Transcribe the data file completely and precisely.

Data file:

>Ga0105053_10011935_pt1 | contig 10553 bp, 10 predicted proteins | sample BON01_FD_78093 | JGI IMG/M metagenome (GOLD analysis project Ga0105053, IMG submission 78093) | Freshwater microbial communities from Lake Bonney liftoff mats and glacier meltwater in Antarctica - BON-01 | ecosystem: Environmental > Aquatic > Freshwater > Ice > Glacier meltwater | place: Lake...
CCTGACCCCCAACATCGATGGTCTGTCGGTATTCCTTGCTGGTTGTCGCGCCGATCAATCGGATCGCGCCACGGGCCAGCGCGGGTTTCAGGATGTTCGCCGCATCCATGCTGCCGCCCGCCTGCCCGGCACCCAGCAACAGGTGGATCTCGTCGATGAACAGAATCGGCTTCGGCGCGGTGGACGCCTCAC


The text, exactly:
>Ga0105053_10011935_pt1 | contig 10553 bp, 10 predicted proteins | sample BON01_FD_78093 | JGI IMG/M metagenome (GOLD analysis project Ga0105053, IMG submission 78093) | Freshwater microbial communities from Lake Bonney liftoff mats and glacier meltwater in Antarctica - BON-01 | ecosystem: Environmental > Aquatic > Freshwater > Ice > Glacier meltwater | place: Lake...
CCTGACCCCCAACATCGATGGTCTGTCGGTATTCCTTGCTGGTTGTCGCGCCGATCAATCGGATCGCGCCACGGGCCAGCGCGGGTTTCAGGATGTTCGCCGCATCCATGCTGCCGCCCGCCTGCCCGGCACCCAGCAACAGGTGGATCTCGTCGATGAACAGAATCGGCTTCGGCGCGGTGGACGCCTCAC